We are seeing states start to re-open and businesses start to come back to life and bring their employees back. There are many difficult economic issues that surround these developments, not the least of which is the continuing need to comply with the Fair Labor Standards Act (and state wage and hour laws). These issues may depend on industry (and season) but there are certain issues that cut across all of these lines.
One issue concerns exempt employees, i.e. those workers not due overtime even if they exceed forty hours of work in a week. As businesses come back and may be working shorthanded, an employee who is a “manager” or “supervisor” and therefore exempt, may be converted to a non-exempt worker in a week(s) that they perform too much non-exempt work, e.g. serving customers, working the cash register. In such a scenario, these employees would be entitled to overtime for those weeks.
Another less well known problem may involve people paid on commissions. Under Section 207(i) of the FLSA, commission based employees, who earn at least 50% of their compensation from commissions and work for a “retail or service establishments are exempt from overtime even though they are not “white collar” exempt employees. If sales plummet, meaning commissions plummet, that 50% threshold may not be achievable and, therefore, the employees would be overtime eligible for those periods of time.
Similarly, “outside sales employees,” who are also exempt, are only exempt if they regularly and customarily engage in outside sales work. Naturally, in these days of wholesale shutdowns, more and more outside sales people are working from home or another fixed location. Under that set of circumstances, these people would not be working/selling outside on a regular and customary basis and, again, they would be non-exempt for those weeks.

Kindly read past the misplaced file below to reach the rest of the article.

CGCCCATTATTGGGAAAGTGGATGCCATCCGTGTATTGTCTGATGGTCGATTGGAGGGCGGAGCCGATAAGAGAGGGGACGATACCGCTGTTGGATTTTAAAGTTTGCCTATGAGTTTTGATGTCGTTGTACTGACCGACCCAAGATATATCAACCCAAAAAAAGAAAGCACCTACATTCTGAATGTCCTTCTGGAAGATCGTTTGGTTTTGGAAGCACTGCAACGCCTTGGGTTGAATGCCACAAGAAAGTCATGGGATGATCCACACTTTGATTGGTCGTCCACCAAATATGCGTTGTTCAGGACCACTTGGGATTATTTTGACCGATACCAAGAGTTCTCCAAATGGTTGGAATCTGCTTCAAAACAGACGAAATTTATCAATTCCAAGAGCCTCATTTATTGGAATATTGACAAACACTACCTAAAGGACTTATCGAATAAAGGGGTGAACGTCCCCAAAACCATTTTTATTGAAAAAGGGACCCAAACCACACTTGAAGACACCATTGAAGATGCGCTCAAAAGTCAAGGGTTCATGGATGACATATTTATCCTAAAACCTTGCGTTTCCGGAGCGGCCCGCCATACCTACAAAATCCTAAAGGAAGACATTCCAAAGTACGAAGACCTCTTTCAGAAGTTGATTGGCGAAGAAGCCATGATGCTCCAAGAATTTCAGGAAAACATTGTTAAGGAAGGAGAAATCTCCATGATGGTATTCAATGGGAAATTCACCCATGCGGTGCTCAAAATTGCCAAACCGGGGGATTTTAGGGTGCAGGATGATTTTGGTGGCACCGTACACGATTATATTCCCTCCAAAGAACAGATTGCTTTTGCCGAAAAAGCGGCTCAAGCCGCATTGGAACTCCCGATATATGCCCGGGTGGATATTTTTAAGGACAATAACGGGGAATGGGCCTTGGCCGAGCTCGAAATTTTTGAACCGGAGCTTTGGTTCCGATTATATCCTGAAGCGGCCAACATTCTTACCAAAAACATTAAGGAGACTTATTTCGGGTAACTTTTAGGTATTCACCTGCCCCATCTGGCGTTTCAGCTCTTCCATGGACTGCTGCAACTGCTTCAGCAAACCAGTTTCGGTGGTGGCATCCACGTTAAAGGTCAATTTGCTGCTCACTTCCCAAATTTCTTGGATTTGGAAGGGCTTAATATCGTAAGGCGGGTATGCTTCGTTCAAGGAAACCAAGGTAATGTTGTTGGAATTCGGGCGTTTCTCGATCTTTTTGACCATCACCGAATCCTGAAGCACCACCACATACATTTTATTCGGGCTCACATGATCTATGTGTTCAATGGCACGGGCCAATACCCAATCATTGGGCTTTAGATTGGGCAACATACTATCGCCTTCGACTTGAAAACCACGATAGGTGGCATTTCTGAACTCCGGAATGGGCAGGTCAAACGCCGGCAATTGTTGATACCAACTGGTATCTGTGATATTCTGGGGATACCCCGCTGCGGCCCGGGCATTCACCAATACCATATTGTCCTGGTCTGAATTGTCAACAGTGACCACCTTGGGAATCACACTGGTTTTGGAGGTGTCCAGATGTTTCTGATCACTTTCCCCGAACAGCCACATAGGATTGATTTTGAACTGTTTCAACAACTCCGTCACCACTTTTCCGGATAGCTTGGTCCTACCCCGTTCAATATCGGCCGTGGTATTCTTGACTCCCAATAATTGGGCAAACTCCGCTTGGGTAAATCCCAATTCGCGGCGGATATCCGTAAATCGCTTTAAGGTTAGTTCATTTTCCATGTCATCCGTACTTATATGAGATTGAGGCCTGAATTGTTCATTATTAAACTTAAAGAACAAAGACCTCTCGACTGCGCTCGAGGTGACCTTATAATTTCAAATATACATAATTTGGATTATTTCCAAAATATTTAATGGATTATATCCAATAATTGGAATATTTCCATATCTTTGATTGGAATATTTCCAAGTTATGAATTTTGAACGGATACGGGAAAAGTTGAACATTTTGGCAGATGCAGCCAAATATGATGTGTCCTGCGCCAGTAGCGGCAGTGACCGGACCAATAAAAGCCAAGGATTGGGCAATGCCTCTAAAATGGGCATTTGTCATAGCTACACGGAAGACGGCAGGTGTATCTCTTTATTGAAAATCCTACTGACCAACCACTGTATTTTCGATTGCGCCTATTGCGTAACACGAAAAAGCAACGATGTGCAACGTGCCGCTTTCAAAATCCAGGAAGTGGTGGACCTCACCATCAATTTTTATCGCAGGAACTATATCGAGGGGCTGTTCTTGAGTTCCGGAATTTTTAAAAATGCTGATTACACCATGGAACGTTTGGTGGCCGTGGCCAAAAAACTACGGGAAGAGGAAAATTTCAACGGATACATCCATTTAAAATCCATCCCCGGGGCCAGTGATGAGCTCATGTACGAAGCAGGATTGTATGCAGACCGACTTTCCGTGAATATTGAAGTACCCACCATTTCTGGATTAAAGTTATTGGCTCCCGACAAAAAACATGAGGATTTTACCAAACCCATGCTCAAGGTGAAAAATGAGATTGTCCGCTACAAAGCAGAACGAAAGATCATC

Another issue is whether employees that are subjected to testing for COVID-19, such as temperature screenings, are compensable time. This might be analogized to the security screenings that many workers already go through, where the standard is whether waiting on line for the security checks was compensable, which the U.S. Supreme Court concluded that it was not. State laws might be tougher, especially where states have not adopted the federal Portal to Portal Act.
Employers may think they have enough to be concerned with just with bringing their employees back safely, preventing them from becoming ill when they do return, and returning to normal operation and, hopefully, profitability. As discussed above, there are numerous wage hour issues that may sneak up on an unwary employer, which could ultimately lead to collective or class actions being filed. That is why employers must be proactive and compliant with federal, and state, wage and hour laws when they re-open.
Talk about adding insult to injury…